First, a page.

How to Create a Black & White High-Contrast and Filmic Image in Lightroom 4 - Digital Photography School

How to Create a Black & White High-Contrast and Filmic Image in Lightroom 4

Introduction

This tutorial is a demonstration of the SLR Lounge Lightroom 4 Preset System. With over 200 presets, the LR4 Preset System has been critically acclaimed as the most powerful and intuitive preset system available for Lightroom 4, click the link above to learn more/purchase. DPS users can get 10% off by using the DPS10 coupon code.

Overview

This is a step-by-step tutorial that will show you how to take a portrait and create to create a high contrast black and white portrait, as well as a film-like black and white portrait.

Lightroom 4 Preset System Mixology

If you own the SLR Lounge Lightroom 4 Preset System, this effect can be achieved in around 10 seconds. If you don’t own the preset system, please skip to Step 1 to learn how to do it manually.

High-Contrast Black & White Portrait
1. MY MIXOLOGY > 00 Standard Import
2. MY MIXOLOGY > 13 Standard B&W (Soft | Portrait)
3. BASE ADJUSTMENTS > 45 Medium Darken (Blacks)

Filmic Black & White Portrait
1. MY MIXOLOGY > 00 Standard Import
2. MY MIXOLOGY > 13 Standard B&W (Soft | Portrait)
3. ANTIQUE CURVES > 41 B&W (Vintage Punch)
4. BASE ADJUSTMENTS > 42 Neutral (Blacks)
5. BASE ADJUSTMENTS > 33 Light Boost (Contrast)
6. SPECIAL EFFECTS > 23 Medium (Film Grain)

The Original Image

Fotosiamo_Original SLR Lounge

Step 1. Removing Dust and Particles from Our Image

Whenever we are preparing images for printing, we always run a Dust Correction Curve check to make sure that we don’t have any noticeable dust on our image. The great thing about this curve is that it is also useful in detecting dandruff on dark clothing in addition to any other distracting dust or flecks in the scene. We do this by applying the 82 Advanced Dust Correction Curve temporarily.

For those that don’t have the Lightroom 4 Preset System, here is what the curve looks like.

Fotosiamo_Dust Correction Curves SLR Lounge

The spikes and troughs on the curve creates a super high contrast (and frankly quite wonky) look to our image which helps in detecting hard to see spots, dust, flecks and anything else that might be distracting as you can see below:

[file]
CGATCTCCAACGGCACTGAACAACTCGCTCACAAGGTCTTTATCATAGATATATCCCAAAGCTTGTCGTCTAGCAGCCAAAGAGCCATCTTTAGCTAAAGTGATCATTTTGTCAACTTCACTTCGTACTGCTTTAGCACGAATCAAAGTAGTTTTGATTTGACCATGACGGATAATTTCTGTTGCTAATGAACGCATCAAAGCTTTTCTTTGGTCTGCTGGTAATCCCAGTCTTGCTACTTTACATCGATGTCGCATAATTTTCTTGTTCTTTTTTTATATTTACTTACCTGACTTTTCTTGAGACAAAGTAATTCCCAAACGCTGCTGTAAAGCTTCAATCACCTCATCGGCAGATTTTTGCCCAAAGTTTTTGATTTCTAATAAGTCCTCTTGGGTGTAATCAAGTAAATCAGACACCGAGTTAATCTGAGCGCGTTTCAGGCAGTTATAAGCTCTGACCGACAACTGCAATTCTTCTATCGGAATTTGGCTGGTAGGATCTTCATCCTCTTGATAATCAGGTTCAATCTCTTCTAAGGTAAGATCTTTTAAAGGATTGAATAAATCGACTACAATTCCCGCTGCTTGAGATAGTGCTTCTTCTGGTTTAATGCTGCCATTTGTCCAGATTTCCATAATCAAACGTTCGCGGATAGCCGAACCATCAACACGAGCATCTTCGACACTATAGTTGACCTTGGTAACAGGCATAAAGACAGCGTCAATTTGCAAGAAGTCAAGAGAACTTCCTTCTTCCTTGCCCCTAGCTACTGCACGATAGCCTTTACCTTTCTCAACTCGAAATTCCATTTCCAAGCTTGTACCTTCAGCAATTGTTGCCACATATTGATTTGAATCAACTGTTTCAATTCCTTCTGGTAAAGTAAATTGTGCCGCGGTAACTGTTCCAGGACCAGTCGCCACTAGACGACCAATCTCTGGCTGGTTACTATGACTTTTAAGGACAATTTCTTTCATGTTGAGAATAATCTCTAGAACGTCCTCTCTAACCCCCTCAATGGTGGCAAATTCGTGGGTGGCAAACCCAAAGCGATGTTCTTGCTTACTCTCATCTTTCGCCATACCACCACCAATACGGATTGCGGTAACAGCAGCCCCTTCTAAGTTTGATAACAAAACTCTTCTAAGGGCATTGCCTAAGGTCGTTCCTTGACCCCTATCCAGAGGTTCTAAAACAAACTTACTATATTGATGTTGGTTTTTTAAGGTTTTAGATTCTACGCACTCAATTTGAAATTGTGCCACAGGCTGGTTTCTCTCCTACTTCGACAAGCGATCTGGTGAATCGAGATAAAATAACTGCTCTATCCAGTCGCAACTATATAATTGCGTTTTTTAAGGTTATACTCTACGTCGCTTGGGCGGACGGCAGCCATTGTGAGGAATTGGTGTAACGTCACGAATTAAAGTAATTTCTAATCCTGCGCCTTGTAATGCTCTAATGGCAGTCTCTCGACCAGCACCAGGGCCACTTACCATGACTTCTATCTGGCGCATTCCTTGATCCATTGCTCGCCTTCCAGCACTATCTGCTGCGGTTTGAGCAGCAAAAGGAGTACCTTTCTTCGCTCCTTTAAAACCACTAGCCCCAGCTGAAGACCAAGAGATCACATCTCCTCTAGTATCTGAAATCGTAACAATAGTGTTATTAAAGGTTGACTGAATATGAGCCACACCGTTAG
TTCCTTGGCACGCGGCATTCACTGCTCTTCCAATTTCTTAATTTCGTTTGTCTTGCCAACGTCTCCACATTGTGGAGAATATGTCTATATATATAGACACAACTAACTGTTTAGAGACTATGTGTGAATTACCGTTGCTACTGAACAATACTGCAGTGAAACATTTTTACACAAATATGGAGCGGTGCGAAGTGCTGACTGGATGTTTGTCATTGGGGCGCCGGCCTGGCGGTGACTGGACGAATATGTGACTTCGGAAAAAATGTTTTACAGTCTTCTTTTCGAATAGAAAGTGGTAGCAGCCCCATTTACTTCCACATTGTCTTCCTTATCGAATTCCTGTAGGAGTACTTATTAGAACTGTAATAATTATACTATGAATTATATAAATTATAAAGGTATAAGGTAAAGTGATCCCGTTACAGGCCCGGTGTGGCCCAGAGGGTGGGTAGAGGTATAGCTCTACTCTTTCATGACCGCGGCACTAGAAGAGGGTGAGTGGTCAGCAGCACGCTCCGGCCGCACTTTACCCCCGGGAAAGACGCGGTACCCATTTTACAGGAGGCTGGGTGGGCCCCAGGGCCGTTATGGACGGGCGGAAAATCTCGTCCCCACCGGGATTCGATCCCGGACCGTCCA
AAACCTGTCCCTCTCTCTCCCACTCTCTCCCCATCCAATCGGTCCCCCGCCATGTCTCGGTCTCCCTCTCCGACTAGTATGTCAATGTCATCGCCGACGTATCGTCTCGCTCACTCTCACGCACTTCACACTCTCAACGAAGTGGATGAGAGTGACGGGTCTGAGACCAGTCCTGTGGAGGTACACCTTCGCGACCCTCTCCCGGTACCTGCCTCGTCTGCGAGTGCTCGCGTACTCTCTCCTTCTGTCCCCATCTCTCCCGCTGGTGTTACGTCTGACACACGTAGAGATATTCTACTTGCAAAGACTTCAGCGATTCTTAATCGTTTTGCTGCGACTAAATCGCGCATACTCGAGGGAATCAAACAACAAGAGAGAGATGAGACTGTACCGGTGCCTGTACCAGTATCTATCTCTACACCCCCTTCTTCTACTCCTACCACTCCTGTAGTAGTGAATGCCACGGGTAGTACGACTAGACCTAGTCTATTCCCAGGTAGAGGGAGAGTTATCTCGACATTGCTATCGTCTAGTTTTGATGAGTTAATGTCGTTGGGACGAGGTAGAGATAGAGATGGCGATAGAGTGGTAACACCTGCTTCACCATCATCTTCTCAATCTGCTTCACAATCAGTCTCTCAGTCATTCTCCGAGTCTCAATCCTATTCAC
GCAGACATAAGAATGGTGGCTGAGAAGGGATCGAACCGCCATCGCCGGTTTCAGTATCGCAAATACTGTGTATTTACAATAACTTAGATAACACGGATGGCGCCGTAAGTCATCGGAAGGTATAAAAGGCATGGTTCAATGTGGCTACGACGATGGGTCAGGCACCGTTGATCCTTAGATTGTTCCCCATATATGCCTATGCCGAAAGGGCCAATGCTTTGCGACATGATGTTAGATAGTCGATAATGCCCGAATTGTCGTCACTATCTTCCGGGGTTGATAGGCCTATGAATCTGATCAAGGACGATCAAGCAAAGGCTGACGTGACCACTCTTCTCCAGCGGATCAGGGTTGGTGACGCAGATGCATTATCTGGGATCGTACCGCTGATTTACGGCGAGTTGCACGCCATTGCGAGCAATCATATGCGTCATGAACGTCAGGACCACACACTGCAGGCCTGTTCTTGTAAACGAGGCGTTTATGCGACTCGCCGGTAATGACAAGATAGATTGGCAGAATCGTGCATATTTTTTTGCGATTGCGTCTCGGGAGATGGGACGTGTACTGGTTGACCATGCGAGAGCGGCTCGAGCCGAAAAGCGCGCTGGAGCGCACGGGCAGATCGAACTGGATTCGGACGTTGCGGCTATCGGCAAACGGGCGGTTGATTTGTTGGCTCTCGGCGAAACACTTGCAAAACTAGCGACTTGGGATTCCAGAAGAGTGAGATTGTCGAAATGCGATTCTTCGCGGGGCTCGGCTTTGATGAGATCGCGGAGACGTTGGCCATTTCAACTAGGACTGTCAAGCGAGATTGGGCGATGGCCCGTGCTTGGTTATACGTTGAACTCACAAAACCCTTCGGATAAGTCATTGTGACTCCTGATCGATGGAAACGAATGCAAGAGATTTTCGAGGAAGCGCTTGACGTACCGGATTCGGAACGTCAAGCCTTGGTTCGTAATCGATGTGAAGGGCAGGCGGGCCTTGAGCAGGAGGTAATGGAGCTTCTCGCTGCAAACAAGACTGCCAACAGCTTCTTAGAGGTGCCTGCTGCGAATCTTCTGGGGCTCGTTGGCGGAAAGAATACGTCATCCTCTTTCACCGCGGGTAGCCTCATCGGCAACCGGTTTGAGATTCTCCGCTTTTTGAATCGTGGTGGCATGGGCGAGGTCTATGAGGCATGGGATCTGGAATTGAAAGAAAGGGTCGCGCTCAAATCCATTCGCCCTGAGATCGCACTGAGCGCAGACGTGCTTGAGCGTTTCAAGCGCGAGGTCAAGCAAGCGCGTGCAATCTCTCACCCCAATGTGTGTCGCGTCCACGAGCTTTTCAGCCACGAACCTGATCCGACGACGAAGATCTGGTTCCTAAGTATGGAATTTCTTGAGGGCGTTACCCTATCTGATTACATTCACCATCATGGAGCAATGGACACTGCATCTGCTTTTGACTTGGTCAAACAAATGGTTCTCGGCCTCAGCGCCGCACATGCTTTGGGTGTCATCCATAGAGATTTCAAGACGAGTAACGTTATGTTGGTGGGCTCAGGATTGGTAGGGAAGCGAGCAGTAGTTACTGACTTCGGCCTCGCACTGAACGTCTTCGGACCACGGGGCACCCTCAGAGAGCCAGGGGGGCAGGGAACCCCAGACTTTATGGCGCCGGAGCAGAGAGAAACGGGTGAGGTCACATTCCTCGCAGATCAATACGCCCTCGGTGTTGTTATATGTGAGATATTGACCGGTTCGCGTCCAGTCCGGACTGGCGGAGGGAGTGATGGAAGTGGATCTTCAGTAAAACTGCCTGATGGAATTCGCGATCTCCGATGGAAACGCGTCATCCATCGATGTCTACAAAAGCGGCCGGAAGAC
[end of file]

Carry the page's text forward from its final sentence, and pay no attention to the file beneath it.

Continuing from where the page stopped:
SLR Lounge Dust Correction Curve

From here, we will select the Spot Removal Tool (Q) to remove any distracting elements.

Spot Heal Brush

Once we have finished, we will simply reset the Curve (without resetting the Spot Removal adjustments that we just made).

Step 2. Applying Our Basic Adjustments

At this point, we need to first convert our image to Black and White by hitting “V”. Since this is a portrait, we will want to smooth out highlights on our skin tones, add contrast, and make other Basic Panel adjustments necessary for our Portrait. We are going to smooth skin tone highlights by decreasing our Highlights and Whites, while adding additional contrast by reducing our Shadows and Blacks. In addition, to further boost contrast, we will also adjust the Contrast slider. Finally, to further smooth the skin, let’s decrease Clarity. Your final Basic Panel adjustments should mirror the following:

01b SLR Lounge HiB&W Basic

Your image should now look like the following:

SLR Lounge HiB&W Basic

Step 3. Adding Additional Contrast via Curves

The adjustments made to smooth out our highlights are leaving our image just a bit flat. Rather than adding additional contrast with the Contrast slider, we are going to do so with the Tone Curve so that we have more control over where the contrast is added.

Make sure that you are using the Point Curve mode by clicking on the Curve icon at the bottom-right of the panel.

Using a custom Tone Curve, we will dial in a subtle contrast boosting “S” curve that looks like the following:

SLR Lounge HiB&W Tone Curve

This adjustment is quite subtle, so let’s move on to the next step.

Step 4. Sharpening and Noise Reduction

Normally, if you are using the SLR Lounge Preset System, the Sharpening are automatically applied. Here is what we typically apply to our image:

We also want to add Noise Reduction because we may have added some noise when we opened up the Shadows and Blacks. The key here is to balance out Noise Reduction and Sharpness so you can smooth out the skin while retaining the fine details in the hair and eyes. We use this setting for Noise Reduction:

SLR Lounge B&W-Noise-Reduction

Finally, let’s add some Lens Vignetting at +30 Amount and +30 Midpoint simply to even out edge to edge brightness.

SLR Lounge B&W-Soft-Portrait-Lens-Vignetting

That is all the settings that we use to create our High-Contrast Black and White Portrait. Your image should look similar to the image below:

Fotosiamo_HiB&W Finished SLR Lounge

Now we are going to create a black and white image with a filmic look. At this point, let’s create a Virtual Copy of our image so we can retain both black and white versions by hitting CTRL+’ on Windows and CMD+’ on Mac.

Step 4. Applying Our Basic Adjustments

Compared to the High-Contrast Black and White Portrait, the filmic black and white portrait is going to have less contrast. Additionally, the blacks are lifted by zeroing out Blacks and Shadows. The Highlights, White, and Clarity are still lowered in order to smooth out the skin tone. We also want to keep Contrast at +25 in order to retain contrast across the tonal range.

Your Basic Panel adjustment should look like this:

SLR Lounge FilmicBW Basic

Your image should look like the following:

SLR Lounge FilmicBW Basic